The 7520 rate for November 2017 increased to 2.4%.
The November 2017 Applicable Federal Interest Rates can be found here.
London Partner, Dyke Arboneaux, was profiled in The Private Client Global Elite 2017 – a special publication of Legal Week compiled every five years in recognition of the top 200 private client and trust practitioners across Europe, the U.S. and Asia.Arboneaux advises on the international aspects of U.S. tax matters and estate planning, with a particular specialty in planning for clients who are exposed to multiple tax systems. She leads a team of FATCA specialists within Bryan Cave who have extensive experience advising small to medium-sized trust companies, private investment funds, and complex private trust and company structures on FATCA compliance.
Those included in the publication were celebrated at a gala dinner on Oct. 4. This is the second time Arboneaux has been featured in The Private Client Global Elite; she
The Department of the Treasury has withdrawn the controversial proposed regulations for Section 2704 of the Code. Section 2704 limits valuation discounts in family-controlled entities for certain lapsing rights and restrictions. The proposed Regulations would have expanded the scope of Section 2704 by adding a new classification of disregarded restrictions and by narrowing several longstanding exceptions. Comments submitted after the regulations were proposed complained that the requirements were unclear and that the impact on state law was difficult to predict. On October 2, 2017, the Department of the Treasury submitted a report recommending that the proposed 2704 Regulations be rescinded and today the proposed Regulations were officially withdrawn by notice published in the Federal Register (82 FR 48779).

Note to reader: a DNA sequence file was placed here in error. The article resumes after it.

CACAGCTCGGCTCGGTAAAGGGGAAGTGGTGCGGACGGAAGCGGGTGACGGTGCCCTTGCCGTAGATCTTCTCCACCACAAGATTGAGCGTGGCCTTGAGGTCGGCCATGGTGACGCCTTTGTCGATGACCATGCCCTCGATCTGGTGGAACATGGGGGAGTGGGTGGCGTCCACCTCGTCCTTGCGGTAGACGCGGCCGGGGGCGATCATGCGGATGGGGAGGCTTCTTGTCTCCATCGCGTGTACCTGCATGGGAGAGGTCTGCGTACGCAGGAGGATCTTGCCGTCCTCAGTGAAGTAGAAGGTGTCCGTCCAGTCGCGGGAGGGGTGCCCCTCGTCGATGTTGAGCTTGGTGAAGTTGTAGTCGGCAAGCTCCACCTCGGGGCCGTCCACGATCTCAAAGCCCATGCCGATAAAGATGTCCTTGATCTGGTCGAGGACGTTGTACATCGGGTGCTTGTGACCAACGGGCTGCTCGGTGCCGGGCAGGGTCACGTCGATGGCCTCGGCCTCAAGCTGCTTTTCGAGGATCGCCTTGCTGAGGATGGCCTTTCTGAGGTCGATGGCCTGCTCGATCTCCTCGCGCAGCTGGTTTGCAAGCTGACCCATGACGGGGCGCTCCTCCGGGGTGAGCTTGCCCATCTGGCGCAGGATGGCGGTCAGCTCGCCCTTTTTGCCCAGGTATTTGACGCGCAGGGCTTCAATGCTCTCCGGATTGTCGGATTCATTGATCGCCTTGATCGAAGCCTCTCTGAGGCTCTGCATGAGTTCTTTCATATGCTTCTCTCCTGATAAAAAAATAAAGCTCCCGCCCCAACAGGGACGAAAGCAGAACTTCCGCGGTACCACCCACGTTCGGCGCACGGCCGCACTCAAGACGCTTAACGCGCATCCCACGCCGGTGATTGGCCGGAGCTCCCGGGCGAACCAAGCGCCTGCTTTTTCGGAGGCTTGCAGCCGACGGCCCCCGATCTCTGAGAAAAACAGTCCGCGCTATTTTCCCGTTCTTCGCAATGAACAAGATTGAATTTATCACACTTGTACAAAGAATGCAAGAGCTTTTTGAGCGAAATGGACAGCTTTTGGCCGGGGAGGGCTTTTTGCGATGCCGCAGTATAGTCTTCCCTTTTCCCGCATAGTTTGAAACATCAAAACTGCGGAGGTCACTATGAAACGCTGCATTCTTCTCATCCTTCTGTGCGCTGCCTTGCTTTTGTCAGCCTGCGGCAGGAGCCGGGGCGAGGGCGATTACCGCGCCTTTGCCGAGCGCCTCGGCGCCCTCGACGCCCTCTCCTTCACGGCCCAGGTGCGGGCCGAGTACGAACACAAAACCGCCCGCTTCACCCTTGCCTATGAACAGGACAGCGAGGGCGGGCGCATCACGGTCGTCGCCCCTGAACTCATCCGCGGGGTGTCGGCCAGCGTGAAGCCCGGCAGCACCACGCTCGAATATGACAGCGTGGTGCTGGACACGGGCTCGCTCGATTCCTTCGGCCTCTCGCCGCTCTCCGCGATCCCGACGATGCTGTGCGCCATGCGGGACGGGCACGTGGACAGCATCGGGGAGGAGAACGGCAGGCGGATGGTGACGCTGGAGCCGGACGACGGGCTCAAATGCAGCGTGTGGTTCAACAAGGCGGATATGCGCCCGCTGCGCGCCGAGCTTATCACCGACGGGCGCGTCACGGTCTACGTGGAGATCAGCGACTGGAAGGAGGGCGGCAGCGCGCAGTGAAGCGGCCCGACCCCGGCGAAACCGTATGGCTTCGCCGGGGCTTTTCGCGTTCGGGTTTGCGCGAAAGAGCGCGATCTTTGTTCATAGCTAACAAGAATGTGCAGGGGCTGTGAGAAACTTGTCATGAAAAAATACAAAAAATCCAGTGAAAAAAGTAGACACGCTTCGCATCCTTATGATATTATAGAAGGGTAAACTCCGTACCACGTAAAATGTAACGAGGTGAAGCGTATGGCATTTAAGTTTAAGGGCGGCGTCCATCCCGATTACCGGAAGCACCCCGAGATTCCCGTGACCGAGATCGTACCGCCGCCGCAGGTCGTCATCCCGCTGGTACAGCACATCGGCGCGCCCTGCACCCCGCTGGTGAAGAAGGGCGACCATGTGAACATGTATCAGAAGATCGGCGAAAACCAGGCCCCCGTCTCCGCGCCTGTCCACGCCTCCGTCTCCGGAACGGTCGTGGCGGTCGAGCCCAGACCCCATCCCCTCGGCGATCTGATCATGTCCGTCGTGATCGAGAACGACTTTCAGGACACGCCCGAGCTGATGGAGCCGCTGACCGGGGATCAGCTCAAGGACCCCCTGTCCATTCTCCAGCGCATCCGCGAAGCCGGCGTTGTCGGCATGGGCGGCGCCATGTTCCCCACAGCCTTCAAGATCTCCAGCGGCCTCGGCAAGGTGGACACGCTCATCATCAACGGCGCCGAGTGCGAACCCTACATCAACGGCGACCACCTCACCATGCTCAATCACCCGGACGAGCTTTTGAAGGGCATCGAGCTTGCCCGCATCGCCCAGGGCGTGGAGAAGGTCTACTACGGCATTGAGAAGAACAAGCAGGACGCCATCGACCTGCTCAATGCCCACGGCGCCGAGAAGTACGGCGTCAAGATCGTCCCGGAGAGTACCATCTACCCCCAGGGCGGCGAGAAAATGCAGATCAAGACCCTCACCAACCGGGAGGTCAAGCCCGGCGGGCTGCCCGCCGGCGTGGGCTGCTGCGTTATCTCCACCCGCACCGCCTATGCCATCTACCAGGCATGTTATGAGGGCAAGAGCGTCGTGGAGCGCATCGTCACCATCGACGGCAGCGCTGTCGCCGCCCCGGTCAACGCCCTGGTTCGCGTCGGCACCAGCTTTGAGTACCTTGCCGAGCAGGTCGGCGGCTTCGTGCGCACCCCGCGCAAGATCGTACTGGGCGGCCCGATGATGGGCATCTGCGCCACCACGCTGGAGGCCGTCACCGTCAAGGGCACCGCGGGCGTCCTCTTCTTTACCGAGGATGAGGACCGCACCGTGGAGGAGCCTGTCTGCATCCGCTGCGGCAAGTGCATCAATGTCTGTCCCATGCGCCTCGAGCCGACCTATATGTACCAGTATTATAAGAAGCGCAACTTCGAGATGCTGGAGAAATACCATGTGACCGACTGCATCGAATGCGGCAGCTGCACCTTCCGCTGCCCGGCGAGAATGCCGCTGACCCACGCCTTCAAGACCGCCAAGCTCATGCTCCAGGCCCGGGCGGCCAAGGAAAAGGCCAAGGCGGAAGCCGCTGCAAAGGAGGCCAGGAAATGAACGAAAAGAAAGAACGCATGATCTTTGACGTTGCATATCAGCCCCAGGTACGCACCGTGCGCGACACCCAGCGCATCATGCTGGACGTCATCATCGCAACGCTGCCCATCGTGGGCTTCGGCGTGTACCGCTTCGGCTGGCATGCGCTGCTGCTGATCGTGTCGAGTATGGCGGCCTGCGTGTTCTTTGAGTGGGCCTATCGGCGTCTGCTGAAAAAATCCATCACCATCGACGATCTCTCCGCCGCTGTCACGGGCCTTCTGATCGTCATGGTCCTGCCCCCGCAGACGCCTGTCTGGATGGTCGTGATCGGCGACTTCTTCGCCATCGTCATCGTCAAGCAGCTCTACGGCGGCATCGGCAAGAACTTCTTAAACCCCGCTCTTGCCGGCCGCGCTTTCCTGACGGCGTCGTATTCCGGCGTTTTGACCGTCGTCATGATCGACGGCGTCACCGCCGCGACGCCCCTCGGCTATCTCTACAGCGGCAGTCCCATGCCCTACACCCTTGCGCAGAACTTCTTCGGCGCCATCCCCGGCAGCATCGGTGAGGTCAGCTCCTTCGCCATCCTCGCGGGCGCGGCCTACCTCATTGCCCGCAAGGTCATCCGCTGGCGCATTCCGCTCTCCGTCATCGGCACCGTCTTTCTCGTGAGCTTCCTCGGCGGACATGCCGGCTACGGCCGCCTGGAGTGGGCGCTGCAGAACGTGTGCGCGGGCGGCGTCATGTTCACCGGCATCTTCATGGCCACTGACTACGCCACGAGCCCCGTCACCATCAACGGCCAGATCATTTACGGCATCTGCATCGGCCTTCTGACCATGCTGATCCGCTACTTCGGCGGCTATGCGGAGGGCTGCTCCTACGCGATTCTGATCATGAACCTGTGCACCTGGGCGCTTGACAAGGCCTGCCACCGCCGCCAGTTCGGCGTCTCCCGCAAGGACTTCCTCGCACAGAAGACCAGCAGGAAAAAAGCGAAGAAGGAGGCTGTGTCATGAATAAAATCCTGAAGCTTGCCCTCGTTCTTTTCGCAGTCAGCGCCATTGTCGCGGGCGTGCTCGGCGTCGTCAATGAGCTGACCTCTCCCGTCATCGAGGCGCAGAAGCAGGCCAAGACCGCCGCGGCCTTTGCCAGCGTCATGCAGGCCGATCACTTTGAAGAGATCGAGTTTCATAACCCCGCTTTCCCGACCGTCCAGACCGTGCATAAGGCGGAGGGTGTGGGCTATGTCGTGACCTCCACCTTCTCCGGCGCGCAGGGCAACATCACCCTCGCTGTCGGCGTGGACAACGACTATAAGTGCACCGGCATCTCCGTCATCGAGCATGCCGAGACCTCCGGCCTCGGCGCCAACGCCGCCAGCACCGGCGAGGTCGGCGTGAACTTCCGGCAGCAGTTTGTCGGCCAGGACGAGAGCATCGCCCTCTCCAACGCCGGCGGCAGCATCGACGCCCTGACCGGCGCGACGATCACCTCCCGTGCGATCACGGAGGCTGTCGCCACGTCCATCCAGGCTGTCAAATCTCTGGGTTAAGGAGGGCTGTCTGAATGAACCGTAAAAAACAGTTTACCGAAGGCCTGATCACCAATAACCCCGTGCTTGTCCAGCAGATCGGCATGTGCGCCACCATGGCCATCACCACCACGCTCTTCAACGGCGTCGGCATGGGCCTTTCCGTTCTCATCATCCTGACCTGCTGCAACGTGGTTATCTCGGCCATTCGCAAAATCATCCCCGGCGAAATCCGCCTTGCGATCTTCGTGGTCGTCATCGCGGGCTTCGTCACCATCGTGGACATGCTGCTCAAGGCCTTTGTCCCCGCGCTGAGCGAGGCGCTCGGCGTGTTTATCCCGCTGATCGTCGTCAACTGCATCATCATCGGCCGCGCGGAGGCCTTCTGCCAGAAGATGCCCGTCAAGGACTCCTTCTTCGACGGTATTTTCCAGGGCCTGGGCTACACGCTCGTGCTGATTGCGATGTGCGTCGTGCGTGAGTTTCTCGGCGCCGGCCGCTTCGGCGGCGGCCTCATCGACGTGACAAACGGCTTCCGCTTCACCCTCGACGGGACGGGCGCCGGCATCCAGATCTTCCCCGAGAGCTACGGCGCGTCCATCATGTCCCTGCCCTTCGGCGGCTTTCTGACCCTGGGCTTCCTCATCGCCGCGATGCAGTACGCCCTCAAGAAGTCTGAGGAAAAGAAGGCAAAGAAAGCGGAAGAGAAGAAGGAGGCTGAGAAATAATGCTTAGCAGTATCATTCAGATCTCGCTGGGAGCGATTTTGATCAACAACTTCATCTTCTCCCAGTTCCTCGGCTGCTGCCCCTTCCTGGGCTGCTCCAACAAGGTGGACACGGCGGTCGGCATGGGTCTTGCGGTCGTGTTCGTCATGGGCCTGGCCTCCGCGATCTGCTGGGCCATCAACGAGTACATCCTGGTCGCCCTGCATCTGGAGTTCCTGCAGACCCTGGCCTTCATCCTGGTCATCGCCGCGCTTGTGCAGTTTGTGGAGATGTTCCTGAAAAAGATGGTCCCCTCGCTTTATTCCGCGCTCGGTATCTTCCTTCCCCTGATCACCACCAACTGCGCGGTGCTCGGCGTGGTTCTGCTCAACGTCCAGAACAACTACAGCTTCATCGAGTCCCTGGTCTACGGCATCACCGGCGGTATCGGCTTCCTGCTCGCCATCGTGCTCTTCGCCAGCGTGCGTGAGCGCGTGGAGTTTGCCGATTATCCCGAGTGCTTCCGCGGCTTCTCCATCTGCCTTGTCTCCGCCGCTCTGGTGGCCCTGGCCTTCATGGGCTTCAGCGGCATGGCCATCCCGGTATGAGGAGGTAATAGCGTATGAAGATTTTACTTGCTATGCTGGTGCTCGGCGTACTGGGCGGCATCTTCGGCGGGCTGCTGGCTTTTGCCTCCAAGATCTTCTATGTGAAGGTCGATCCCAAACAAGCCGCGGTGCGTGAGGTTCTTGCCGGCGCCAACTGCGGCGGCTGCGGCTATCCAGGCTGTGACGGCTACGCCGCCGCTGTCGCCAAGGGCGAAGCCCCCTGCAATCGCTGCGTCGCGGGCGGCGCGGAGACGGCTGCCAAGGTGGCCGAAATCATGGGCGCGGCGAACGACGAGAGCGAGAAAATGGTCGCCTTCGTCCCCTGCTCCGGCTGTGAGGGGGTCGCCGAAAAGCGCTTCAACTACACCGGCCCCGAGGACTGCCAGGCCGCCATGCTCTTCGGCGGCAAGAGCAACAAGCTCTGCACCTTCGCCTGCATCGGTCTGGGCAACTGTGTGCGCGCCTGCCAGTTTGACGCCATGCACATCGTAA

Expert witnesses can be expensive. Yet, in estate disputes, they may be unavoidable. When a will gets challenged based on an alleged lack of testamentary capacity or undue influence, you can all but guarantee that the decedent’s treating physician and medical records will make an appearance. On the other side, the parties will line up the decedent’s friends, family, associates and the like who interacted with the decedent around the time the will was executed to claim the decedent either lacked capacity or was totally competent. But, are these lay witnesses enough to overcome the doctor? Perhaps not.
The Supreme Court of Appeals of West Virginia‘s opinion in Merritt v. Wolford provides a good example of what often happens when a party tries to combat an expert with lay testimony – it does not work out well for the